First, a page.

Thus, pulling out of the Water Agreement would enable Asheville to impose higher water rates on most customers living outside the city, thereby lessening the burden on city residents. It costs less to provide city residents with water, Asheville argued, because of the higher density of lines and the smaller number of electricity-hungry pumping stations within the city.
Buncombe County, however, has a different interpretation of the Sullivan Act, maintaining that it still applies to most water customers outside the city — namely all those within the geographic boundaries of the old water districts. But as currently worded, Sullivan Act II would make the argument over its applicability moot. In fact, it goes beyond the county’s take on the original law, banning rate differentials for all Buncombe County customers “currently or hereafter connected to the water lines currently maintained by the Asheville/Buncombe Water Authority.”
With the dissolution of the Water Agreement, the lines covered by the original Sullivan Act — however many that turned out to be — would revert to the county (as trustee of the former water districts). And Sullivan II assigns Buncombe County the responsibility to maintain those lines “in proper repair in order that there may not be a waste of water by leakage.”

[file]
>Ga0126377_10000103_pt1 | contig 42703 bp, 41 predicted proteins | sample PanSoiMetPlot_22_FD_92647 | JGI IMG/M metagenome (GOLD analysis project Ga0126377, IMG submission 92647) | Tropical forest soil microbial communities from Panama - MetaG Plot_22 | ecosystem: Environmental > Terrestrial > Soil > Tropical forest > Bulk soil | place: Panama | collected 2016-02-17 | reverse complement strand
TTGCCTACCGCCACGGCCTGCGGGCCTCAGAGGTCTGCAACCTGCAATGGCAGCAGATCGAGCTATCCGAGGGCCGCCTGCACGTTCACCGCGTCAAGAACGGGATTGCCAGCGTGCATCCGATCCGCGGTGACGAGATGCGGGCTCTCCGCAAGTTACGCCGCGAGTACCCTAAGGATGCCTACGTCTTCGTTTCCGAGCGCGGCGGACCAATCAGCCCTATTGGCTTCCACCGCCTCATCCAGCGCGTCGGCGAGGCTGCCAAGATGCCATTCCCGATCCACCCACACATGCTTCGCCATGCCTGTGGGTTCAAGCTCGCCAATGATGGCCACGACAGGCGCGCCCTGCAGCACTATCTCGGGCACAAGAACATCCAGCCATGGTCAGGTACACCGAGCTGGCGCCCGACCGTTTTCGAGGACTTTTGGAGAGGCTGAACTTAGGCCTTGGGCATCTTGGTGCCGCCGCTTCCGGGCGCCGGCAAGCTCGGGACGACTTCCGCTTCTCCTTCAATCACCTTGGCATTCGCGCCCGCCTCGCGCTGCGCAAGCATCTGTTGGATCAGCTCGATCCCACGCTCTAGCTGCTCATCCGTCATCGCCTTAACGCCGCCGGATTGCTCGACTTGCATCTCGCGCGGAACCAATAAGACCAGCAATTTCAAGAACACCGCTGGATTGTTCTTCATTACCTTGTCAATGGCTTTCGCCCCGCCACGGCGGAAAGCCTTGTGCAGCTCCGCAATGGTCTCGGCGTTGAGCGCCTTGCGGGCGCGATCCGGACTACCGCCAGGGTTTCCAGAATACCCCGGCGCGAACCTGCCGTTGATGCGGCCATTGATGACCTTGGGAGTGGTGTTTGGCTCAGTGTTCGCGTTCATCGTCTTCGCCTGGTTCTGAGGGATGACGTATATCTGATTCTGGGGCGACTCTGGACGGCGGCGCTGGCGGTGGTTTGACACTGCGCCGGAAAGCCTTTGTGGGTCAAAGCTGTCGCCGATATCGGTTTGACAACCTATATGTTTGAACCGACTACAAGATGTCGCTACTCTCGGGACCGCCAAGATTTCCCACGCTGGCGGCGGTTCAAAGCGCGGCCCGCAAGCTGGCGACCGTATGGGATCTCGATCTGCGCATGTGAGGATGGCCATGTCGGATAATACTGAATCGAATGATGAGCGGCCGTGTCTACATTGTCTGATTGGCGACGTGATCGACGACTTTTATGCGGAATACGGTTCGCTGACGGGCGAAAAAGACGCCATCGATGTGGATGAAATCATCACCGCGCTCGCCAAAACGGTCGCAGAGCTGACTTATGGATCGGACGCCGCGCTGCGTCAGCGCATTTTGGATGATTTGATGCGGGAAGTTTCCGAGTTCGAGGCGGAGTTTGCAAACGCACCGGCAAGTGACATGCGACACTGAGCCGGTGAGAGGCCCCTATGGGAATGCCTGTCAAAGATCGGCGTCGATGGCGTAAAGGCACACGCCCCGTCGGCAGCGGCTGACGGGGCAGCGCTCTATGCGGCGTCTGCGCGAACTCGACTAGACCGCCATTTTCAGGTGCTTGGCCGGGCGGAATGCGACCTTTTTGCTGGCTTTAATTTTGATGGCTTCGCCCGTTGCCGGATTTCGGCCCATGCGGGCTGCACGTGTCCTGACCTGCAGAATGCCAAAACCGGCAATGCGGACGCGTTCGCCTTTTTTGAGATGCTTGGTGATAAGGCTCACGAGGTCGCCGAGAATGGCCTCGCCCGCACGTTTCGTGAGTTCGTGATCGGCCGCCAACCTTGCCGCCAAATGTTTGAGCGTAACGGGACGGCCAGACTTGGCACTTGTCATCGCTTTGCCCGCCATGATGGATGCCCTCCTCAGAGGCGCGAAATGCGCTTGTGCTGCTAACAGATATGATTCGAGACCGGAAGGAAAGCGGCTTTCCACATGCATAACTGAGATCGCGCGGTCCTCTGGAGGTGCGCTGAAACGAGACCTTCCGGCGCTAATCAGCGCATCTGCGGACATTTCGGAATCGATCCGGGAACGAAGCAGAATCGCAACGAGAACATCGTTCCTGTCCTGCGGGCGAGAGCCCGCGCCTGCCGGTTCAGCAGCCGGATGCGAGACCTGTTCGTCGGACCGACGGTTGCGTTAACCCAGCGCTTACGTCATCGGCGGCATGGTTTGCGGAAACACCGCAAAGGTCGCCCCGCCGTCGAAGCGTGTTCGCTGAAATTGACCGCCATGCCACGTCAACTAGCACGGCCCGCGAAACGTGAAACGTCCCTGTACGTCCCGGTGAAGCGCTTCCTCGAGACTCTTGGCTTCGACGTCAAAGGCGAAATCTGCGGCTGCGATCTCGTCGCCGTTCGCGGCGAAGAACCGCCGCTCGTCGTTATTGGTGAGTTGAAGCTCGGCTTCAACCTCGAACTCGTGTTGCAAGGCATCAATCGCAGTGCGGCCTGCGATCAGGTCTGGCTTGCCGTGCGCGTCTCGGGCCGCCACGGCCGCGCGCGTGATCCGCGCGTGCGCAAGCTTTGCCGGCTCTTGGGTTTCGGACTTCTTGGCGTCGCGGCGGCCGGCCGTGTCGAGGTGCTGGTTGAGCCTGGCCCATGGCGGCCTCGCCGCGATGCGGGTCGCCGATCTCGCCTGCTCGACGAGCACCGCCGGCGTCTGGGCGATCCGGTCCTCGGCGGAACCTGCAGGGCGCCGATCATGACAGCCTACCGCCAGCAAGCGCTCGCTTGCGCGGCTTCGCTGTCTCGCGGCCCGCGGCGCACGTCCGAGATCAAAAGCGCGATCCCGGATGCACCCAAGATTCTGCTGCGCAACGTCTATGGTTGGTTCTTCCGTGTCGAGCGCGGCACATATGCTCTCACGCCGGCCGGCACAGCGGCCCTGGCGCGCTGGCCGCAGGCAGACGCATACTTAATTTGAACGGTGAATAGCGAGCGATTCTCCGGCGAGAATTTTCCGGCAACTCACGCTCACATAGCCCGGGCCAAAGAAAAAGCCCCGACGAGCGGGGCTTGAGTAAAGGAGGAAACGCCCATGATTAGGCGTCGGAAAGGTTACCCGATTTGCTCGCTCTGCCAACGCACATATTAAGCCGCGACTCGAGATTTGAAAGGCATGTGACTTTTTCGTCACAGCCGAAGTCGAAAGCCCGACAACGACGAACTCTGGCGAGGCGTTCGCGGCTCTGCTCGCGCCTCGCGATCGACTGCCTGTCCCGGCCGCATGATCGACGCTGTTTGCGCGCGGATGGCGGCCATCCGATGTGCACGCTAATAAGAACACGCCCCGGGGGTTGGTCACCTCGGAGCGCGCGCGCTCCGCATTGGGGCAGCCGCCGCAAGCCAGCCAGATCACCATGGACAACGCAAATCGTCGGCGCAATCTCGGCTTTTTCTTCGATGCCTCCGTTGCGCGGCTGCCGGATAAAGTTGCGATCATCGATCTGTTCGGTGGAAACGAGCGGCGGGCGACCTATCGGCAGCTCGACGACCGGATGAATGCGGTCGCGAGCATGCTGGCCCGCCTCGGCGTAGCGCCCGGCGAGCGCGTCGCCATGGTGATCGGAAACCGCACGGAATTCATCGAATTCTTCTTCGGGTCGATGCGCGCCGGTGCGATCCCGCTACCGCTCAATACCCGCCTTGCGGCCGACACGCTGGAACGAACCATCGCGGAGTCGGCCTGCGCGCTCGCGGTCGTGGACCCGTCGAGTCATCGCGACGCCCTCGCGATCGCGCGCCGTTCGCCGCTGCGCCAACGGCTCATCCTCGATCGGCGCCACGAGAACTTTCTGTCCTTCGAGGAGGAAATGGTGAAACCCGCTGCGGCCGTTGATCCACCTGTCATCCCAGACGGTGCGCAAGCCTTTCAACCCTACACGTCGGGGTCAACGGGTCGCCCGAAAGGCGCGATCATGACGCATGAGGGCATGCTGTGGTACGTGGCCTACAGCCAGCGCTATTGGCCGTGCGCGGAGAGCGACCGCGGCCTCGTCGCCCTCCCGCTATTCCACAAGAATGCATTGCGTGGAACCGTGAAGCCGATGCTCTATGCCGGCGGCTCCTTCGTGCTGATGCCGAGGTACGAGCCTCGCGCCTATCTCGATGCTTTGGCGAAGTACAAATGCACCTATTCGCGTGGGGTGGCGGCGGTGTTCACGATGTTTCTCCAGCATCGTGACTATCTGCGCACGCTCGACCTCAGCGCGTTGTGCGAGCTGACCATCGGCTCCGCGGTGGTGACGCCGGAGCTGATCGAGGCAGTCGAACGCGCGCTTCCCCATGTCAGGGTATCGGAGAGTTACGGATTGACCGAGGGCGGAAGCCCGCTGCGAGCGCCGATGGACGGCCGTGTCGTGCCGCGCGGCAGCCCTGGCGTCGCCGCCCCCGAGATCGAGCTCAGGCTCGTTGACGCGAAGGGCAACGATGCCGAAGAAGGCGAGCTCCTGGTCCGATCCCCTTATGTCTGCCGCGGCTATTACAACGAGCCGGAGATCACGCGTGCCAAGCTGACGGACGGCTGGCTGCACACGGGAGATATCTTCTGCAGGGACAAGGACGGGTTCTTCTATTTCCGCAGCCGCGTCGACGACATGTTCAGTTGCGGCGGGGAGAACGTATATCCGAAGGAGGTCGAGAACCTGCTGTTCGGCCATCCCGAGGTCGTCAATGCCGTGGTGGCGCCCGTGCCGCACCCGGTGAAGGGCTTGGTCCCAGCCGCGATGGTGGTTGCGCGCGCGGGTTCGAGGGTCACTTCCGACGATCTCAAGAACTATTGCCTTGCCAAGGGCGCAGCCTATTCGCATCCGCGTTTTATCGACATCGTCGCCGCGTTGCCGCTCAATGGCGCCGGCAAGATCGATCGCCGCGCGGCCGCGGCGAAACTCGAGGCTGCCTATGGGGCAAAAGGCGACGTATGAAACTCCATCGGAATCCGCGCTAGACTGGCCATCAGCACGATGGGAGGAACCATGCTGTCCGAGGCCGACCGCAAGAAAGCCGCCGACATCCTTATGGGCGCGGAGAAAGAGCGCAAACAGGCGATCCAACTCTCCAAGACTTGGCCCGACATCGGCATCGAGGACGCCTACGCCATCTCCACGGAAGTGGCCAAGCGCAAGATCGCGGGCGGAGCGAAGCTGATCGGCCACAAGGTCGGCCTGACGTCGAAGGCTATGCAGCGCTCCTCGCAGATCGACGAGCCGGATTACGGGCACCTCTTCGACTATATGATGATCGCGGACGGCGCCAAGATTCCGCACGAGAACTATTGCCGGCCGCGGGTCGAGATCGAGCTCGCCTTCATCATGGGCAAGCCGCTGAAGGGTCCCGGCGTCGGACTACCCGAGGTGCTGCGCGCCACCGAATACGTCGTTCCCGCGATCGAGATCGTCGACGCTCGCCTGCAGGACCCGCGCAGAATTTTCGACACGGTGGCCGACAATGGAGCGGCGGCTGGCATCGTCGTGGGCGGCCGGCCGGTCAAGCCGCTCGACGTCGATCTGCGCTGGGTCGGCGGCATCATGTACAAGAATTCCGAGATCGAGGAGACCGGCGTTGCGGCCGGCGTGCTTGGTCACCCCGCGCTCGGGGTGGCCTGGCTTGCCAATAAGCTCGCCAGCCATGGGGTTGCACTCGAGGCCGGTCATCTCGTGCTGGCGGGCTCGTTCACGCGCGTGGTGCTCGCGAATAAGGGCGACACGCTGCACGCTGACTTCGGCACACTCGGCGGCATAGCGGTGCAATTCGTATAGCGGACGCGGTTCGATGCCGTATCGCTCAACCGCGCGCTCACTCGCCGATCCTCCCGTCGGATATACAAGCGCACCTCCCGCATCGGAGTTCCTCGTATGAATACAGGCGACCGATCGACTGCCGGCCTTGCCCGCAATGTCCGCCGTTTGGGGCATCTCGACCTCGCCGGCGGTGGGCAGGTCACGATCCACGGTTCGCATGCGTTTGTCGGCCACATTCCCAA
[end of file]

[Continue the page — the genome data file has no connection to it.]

When the state Supreme Court upheld the constitutionality of the Sullivan Act in 1958, it noted that “the City of Asheville is under no duty to sell water to consumers residing outside its corporate limits. … However … it would seem that the City, in view of its control of the water in the area, does have a moral duty to furnish water to these districts.”
This interpretation gave Asheville an ultimate trump card in negotiations with the county: the ability to simply stop supplying customers outside the city with water (though to the best of Xpress‘ knowledge, no Asheville official has ever suggested actually playing that card).
Sullivan III, however, is apparently an attempt to eliminate any possibility of that happening. “Consumers of water outside of the corporate limits of the City of Asheville,” the bill states, “shall be entitled to purchase water from … the city of Asheville… so long as there is excess capacity.”
Asheville Mayor Charles Worley said he was “surprised and disappointed” by the state legislators’ decision to introduce the bills. Worley as well as Council members Joe Dunn and Brownie Newman all told Xpress last week that they felt the bills would hinder, rather than help, the chances of Asheville and Buncombe County reaching an agreement.